sail-world.com
 
 
News Home Cruising Photo Gallery Video Gallery

 

Sail-World.com : How Albatrosses fly such vast distances - tacking upwind

How Albatrosses fly such vast distances - tacking upwind

'Albatross'       Click Here to view large photo

Woods Hole Oceanographic Institution discovers Albatrosses tack upwind

The answer, says Philip L. Richardson of the Woods Hole Oceanographic Institution (WHOI), lies in a concept called dynamic soaring, in which the large bird utilizes the power of above-ocean wind shear while tacking like an airborne sailboat.


An oceanographer may be offering the best explanation yet of one of the great mysteries of flight—how albatrosses fly such vast distances, even around the world, almost without flapping their wings.

'I have a simple model that explains the basic physics of what albatrosses do,' says Richardson, a scientist emeritus at WHOI, who, in addition to his primary career in studying ocean currents, has also piloted gliders. The key, he says, is the bird’s ability to balance the kinetic energy gained in soaring with the energy lost from drag.

Albatrosses extract energy from winds to soar, as seen in these diagrammatic views from the side (left) and from overhead (right). Above a wave, winds blow progressively faster the higher you ascend.

As albatrosses rise at an angle from a relatively windless wave trough, they cross a boundary into an area of brisk winds. They abruptly gain airspeed, giving them a burst of kinetic energy that allows them to climb to heights of 10 to 15 meters above the ocean. Then they bank downwind and swoop dow -  WHOI Graphic Services   Click Here to view large photo


In a paper published in the winter 2011 issue of the journal Progress in Oceanography, Richardson says that dynamic soaring using wind shear accounts for '80 to 90 percent of the total energy required for sustained soaring.' He explains that above ocean waves, winds blow in layers—near the surface, air-sea friction slows lower-level winds while winds blow faster at higher levels.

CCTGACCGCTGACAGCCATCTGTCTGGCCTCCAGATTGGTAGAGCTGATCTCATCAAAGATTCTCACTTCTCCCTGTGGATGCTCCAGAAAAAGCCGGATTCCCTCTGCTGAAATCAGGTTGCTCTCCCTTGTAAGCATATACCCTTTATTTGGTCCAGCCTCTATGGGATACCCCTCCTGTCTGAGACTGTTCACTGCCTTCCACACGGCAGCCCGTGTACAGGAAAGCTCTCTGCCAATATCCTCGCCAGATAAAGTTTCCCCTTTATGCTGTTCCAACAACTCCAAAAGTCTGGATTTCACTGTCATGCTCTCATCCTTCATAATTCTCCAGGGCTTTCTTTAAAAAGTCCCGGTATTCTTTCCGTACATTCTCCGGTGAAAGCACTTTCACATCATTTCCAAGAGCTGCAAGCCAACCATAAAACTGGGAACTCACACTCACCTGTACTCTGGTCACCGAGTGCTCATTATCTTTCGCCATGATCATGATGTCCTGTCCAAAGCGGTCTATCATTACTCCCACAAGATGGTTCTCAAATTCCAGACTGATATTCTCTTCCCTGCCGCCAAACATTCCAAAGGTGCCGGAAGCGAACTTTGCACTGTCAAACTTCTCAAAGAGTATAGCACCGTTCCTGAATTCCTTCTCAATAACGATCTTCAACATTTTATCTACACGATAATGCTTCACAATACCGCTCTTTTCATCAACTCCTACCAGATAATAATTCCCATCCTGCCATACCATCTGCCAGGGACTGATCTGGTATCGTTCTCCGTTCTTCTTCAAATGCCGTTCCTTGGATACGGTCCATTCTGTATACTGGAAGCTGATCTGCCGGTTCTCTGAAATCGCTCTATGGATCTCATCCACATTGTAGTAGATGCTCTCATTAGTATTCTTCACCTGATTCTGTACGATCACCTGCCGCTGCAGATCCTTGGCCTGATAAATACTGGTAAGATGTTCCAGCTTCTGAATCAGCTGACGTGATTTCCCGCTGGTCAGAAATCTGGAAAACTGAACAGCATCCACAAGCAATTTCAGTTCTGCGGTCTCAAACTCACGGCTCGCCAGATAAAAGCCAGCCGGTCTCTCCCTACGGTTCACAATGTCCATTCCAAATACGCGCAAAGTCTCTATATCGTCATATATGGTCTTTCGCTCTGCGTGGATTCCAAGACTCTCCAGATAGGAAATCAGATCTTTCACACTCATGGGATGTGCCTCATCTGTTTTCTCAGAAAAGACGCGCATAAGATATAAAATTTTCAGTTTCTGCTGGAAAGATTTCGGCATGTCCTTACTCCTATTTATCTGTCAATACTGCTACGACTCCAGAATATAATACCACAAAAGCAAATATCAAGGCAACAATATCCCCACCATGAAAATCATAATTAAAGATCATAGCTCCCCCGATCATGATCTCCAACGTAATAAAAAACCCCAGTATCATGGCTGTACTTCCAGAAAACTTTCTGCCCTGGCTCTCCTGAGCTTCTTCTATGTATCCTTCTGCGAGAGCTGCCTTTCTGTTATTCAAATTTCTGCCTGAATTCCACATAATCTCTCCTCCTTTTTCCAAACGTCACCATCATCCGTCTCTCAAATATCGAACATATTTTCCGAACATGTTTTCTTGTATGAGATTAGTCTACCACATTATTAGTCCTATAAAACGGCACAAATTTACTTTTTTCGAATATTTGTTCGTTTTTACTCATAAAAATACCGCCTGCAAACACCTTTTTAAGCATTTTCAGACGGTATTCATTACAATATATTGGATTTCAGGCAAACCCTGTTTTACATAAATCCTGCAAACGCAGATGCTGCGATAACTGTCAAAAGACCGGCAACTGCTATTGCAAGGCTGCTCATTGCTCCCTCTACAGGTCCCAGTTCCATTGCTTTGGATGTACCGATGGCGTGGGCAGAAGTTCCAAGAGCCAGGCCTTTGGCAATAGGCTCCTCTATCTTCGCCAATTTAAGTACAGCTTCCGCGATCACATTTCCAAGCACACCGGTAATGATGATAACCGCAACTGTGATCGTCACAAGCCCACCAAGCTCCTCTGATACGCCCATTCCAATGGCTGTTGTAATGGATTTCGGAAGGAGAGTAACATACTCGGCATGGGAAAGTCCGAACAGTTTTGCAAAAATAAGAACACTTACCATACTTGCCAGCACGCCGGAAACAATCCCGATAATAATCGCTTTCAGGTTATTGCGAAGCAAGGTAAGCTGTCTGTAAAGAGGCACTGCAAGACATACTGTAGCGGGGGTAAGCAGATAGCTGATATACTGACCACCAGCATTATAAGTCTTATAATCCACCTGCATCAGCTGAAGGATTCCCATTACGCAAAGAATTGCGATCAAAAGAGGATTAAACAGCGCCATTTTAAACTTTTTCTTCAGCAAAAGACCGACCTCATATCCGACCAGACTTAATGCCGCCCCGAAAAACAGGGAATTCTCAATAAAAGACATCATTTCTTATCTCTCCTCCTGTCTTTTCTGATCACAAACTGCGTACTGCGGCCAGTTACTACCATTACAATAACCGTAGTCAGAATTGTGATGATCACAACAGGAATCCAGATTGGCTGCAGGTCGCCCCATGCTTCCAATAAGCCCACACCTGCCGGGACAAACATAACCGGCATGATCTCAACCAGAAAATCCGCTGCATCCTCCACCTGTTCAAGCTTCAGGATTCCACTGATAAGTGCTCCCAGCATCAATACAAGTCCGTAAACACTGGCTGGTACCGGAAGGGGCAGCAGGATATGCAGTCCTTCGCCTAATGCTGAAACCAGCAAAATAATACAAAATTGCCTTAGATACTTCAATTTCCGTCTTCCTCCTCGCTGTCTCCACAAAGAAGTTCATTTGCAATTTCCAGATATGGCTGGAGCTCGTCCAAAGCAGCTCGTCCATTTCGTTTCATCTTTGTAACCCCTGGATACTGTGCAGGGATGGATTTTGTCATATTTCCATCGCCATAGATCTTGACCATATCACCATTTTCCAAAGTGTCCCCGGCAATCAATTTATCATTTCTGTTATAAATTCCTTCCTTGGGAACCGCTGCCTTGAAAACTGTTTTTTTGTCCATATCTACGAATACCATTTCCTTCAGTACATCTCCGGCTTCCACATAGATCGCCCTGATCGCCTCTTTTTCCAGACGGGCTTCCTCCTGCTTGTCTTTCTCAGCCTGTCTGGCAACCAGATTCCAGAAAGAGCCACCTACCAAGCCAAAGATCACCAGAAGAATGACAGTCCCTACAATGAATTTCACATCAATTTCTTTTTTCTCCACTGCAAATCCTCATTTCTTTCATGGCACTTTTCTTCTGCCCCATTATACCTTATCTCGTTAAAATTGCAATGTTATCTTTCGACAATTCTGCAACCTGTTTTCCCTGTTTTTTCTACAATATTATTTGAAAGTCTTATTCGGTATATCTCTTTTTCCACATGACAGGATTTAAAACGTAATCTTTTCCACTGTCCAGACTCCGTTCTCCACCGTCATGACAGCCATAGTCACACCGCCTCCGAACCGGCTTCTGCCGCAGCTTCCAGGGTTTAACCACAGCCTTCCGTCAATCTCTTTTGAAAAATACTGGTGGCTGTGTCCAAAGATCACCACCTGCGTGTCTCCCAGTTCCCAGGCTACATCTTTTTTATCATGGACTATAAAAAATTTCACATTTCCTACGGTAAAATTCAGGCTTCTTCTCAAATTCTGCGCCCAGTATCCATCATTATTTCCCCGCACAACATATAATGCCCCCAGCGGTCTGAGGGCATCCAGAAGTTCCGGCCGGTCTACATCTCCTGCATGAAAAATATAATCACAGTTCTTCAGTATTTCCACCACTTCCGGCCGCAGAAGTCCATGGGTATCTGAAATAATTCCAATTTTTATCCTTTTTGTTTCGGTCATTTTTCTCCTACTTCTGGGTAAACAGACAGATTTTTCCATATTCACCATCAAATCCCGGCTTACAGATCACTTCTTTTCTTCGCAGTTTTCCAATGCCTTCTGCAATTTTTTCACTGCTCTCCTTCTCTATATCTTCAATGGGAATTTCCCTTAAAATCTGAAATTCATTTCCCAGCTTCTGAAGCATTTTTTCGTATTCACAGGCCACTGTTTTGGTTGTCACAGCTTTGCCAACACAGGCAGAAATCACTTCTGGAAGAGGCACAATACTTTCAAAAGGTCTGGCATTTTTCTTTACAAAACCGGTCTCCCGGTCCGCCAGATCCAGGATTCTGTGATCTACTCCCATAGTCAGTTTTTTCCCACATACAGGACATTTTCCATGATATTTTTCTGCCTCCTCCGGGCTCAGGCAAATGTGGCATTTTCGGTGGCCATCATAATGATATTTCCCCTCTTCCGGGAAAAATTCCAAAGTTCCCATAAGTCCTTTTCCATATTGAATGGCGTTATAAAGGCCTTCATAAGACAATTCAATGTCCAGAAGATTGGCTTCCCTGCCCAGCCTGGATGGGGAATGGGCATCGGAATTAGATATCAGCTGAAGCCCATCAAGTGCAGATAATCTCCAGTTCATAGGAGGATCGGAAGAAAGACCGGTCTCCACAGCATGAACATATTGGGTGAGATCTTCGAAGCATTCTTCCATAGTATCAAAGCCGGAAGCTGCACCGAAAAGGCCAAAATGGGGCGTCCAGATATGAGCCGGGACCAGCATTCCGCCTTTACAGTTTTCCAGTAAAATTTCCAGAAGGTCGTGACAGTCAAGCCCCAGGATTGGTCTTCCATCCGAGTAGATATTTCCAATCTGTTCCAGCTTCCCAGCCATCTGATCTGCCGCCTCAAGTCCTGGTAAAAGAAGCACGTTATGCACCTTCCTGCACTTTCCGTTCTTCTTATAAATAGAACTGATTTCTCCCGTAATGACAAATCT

As an albatross climbs from a wave trough, it is met by progressively faster winds that provide a burst of energy, increasing its speed significantly and carrying it as high as 10 to 15 meters.

Richardson was particularly intrigued by how the birds could be doing this while flying into the wind, something he had observed from a ship in the South Atlantic Ocean. 'It’s been a mystery how they fly this way,' he said.

A pilot, sailor, and oceanographer, Phil Richardson studied the interactions of winds, waves, and albatrosses and constructed a new picture to explain the dynamics of albatross flight. -  Heidi Richardson  


Drawing on previous theories by Nobel laureate physicist Lord Rayleigh in 1883 and later by British scientist Colin Pennycuick, Richardson devised a model that accounts for the albatross’s dramatic, accelerating climbs and dives and elegant twists and turns, incorporating winds and waves.

It also explained the bird’s ability to seemingly fly upwind. To travel upwind, a sailor tacks into the wind. Richardson realized that albatrosses do the same thing. Using his model, he calculated that the bird tacks at about a 30-degree angle, 'like a sailboat.' 'They are using wind shear both ways,' he says. 'To climb up and dive down.' Using the model, he estimates that it takes a minimum wind speed of about seven knots for an albatross to soar.

In further describing this dynamic soaring, Richardson says what he has done is to refine previous models. While calculating that dynamic soaring accounts for the vast majority of energy for albatross flight, he says the remaining 10 to 20 percent comes from updrafts. 'It’s a simple model that explains what albatrosses do,' he said. 'It helps us understand how nature works.'

Beyond that, Richardson suggests that understanding albatross flight might help increase the speeds of radio-controlled gliders, or someday enable fleets of such gliders to be dispatched to measure oceans, he said.

The Woods Hole Oceanographic Institution is a private, independent organization in Falmouth, Mass., dedicated to marine research, engineering, and higher education. Established in 1930 on a recommendation from the National Academy of Sciences, its primary mission is to understand the ocean and its interaction with the Earth as a whole, and to communicate a basic understanding of the ocean's role in the changing global environment.

website